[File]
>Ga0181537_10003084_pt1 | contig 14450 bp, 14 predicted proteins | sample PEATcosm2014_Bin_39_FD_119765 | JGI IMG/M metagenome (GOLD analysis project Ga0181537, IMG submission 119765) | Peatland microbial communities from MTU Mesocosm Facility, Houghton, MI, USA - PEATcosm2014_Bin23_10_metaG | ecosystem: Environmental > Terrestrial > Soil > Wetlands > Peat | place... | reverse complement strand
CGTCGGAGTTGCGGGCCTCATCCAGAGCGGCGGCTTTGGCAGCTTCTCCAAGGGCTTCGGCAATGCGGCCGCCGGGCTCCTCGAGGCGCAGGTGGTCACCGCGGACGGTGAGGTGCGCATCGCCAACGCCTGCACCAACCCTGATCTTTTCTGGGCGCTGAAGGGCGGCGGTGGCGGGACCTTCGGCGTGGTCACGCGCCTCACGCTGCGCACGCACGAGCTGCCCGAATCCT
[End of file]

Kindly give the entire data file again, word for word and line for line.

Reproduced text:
>Ga0181537_10003084_pt1 | contig 14450 bp, 14 predicted proteins | sample PEATcosm2014_Bin_39_FD_119765 | JGI IMG/M metagenome (GOLD analysis project Ga0181537, IMG submission 119765) | Peatland microbial communities from MTU Mesocosm Facility, Houghton, MI, USA - PEATcosm2014_Bin23_10_metaG | ecosystem: Environmental > Terrestrial > Soil > Wetlands > Peat | place... | reverse complement strand
CGTCGGAGTTGCGGGCCTCATCCAGAGCGGCGGCTTTGGCAGCTTCTCCAAGGGCTTCGGCAATGCGGCCGCCGGGCTCCTCGAGGCGCAGGTGGTCACCGCGGACGGTGAGGTGCGCATCGCCAACGCCTGCACCAACCCTGATCTTTTCTGGGCGCTGAAGGGCGGCGGTGGCGGGACCTTCGGCGTGGTCACGCGCCTCACGCTGCGCACGCACGAGCTGCCCGAATCCT